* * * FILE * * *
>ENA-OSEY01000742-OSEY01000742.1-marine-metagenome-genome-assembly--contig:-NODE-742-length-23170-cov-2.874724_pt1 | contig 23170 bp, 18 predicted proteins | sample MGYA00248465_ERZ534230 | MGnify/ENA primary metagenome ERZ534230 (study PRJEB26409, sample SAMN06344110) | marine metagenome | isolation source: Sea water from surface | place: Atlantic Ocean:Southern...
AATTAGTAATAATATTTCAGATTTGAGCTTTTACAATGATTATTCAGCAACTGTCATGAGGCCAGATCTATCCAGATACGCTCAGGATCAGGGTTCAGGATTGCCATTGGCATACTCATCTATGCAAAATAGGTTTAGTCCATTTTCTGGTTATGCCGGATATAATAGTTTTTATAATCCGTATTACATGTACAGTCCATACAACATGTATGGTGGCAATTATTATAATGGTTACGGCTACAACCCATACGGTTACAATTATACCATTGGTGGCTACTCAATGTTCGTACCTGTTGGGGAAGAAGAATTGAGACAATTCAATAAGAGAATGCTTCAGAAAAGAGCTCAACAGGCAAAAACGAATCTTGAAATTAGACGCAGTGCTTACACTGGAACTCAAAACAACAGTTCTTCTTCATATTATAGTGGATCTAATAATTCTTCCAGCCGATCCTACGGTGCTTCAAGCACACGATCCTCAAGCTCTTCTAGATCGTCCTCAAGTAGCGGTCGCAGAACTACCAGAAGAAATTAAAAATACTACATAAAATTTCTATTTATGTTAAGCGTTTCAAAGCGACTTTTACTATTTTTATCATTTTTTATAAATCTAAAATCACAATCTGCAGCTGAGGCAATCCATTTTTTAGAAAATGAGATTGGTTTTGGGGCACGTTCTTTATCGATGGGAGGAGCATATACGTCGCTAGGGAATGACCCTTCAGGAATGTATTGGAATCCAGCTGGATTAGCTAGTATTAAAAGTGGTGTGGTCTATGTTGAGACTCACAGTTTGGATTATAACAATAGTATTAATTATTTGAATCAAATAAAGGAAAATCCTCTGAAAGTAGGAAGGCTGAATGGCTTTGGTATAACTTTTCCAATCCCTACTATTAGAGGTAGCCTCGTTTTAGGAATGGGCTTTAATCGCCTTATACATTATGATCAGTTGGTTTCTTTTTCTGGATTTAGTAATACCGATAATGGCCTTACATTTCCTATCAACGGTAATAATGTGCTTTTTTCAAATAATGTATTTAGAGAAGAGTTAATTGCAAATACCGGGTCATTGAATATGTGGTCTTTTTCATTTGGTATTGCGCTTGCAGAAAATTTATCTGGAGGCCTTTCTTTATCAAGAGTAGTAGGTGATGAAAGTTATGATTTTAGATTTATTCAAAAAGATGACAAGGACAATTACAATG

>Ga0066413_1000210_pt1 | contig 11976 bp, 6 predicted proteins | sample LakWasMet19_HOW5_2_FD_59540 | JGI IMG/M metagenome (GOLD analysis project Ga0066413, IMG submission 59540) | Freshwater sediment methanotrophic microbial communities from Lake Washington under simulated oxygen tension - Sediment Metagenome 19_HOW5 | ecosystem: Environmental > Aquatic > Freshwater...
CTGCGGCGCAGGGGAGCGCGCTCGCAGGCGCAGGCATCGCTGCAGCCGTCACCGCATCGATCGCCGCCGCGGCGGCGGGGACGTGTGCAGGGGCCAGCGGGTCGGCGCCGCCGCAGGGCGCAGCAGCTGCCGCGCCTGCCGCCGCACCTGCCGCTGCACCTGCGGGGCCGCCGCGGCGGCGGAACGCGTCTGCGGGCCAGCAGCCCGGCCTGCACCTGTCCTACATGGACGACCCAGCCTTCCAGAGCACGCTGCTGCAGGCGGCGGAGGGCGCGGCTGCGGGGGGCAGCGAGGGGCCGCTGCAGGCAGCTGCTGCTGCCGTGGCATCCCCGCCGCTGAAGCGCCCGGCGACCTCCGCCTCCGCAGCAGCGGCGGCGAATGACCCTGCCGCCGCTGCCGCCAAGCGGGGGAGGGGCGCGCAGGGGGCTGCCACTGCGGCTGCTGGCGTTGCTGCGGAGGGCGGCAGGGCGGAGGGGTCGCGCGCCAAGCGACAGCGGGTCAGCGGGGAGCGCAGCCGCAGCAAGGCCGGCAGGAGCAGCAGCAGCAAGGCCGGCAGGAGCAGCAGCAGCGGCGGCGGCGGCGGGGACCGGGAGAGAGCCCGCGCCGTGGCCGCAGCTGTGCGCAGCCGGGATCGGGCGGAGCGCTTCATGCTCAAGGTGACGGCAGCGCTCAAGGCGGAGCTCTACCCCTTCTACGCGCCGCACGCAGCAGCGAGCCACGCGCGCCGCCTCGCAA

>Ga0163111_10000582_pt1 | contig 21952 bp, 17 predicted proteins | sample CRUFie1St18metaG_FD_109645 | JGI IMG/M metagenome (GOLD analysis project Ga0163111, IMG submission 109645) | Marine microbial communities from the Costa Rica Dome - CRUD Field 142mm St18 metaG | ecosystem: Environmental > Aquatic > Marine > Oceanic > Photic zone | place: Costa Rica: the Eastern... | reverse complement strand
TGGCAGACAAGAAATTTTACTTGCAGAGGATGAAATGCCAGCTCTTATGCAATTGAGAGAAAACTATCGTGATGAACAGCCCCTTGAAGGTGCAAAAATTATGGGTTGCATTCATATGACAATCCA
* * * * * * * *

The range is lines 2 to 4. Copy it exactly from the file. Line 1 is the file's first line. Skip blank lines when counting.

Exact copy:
AATTAGTAATAATATTTCAGATTTGAGCTTTTACAATGATTATTCAGCAACTGTCATGAGGCCAGATCTATCCAGATACGCTCAGGATCAGGGTTCAGGATTGCCATTGGCATACTCATCTATGCAAAATAGGTTTAGTCCATTTTCTGGTTATGCCGGATATAATAGTTTTTATAATCCGTATTACATGTACAGTCCATACAACATGTATGGTGGCAATTATTATAATGGTTACGGCTACAACCCATACGGTTACAATTATACCATTGGTGGCTACTCAATGTTCGTACCTGTTGGGGAAGAAGAATTGAGACAATTCAATAAGAGAATGCTTCAGAAAAGAGCTCAACAGGCAAAAACGAATCTTGAAATTAGACGCAGTGCTTACACTGGAACTCAAAACAACAGTTCTTCTTCATATTATAGTGGATCTAATAATTCTTCCAGCCGATCCTACGGTGCTTCAAGCACACGATCCTCAAGCTCTTCTAGATCGTCCTCAAGTAGCGGTCGCAGAACTACCAGAAGAAATTAAAAATACTACATAAAATTTCTATTTATGTTAAGCGTTTCAAAGCGACTTTTACTATTTTTATCATTTTTTATAAATCTAAAATCACAATCTGCAGCTGAGGCAATCCATTTTTTAGAAAATGAGATTGGTTTTGGGGCACGTTCTTTATCGATGGGAGGAGCATATACGTCGCTAGGGAATGACCCTTCAGGAATGTATTGGAATCCAGCTGGATTAGCTAGTATTAAAAGTGGTGTGGTCTATGTTGAGACTCACAGTTTGGATTATAACAATAGTATTAATTATTTGAATCAAATAAAGGAAAATCCTCTGAAAGTAGGAAGGCTGAATGGCTTTGGTATAACTTTTCCAATCCCTACTATTAGAGGTAGCCTCGTTTTAGGAATGGGCTTTAATCGCCTTATACATTATGATCAGTTGGTTTCTTTTTCTGGATTTAGTAATACCGATAATGGCCTTACATTTCCTATCAACGGTAATAATGTGCTTTTTTCAAATAATGTATTTAGAGAAGAGTTAATTGCAAATACCGGGTCATTGAATATGTGGTCTTTTTCATTTGGTATTGCGCTTGCAGAAAATTTATCTGGAGGCCTTTCTTTATCAAGAGTAGTAGGTGATGAAAGTTATGATTTTAGATTTATTCAAAAAGATGACAAGGACAATTACAATG

>Ga0066413_1000210_pt1 | contig 11976 bp, 6 predicted proteins | sample LakWasMet19_HOW5_2_FD_59540 | JGI IMG/M metagenome (GOLD analysis project Ga0066413, IMG submission 59540) | Freshwater sediment methanotrophic microbial communities from Lake Washington under simulated oxygen tension - Sediment Metagenome 19_HOW5 | ecosystem: Environmental > Aquatic > Freshwater...
CTGCGGCGCAGGGGAGCGCGCTCGCAGGCGCAGGCATCGCTGCAGCCGTCACCGCATCGATCGCCGCCGCGGCGGCGGGGACGTGTGCAGGGGCCAGCGGGTCGGCGCCGCCGCAGGGCGCAGCAGCTGCCGCGCCTGCCGCCGCACCTGCCGCTGCACCTGCGGGGCCGCCGCGGCGGCGGAACGCGTCTGCGGGCCAGCAGCCCGGCCTGCACCTGTCCTACATGGACGACCCAGCCTTCCAGAGCACGCTGCTGCAGGCGGCGGAGGGCGCGGCTGCGGGGGGCAGCGAGGGGCCGCTGCAGGCAGCTGCTGCTGCCGTGGCATCCCCGCCGCTGAAGCGCCCGGCGACCTCCGCCTCCGCAGCAGCGGCGGCGAATGACCCTGCCGCCGCTGCCGCCAAGCGGGGGAGGGGCGCGCAGGGGGCTGCCACTGCGGCTGCTGGCGTTGCTGCGGAGGGCGGCAGGGCGGAGGGGTCGCGCGCCAAGCGACAGCGGGTCAGCGGGGAGCGCAGCCGCAGCAAGGCCGGCAGGAGCAGCAGCAGCAAGGCCGGCAGGAGCAGCAGCAGCGGCGGCGGCGGCGGGGACCGGGAGAGAGCCCGCGCCGTGGCCGCAGCTGTGCGCAGCCGGGATCGGGCGGAGCGCTTCATGCTCAAGGTGACGGCAGCGCTCAAGGCGGAGCTCTACCCCTTCTACGCGCCGCACGCAGCAGCGAGCCACGCGCGCCGCCTCGCAA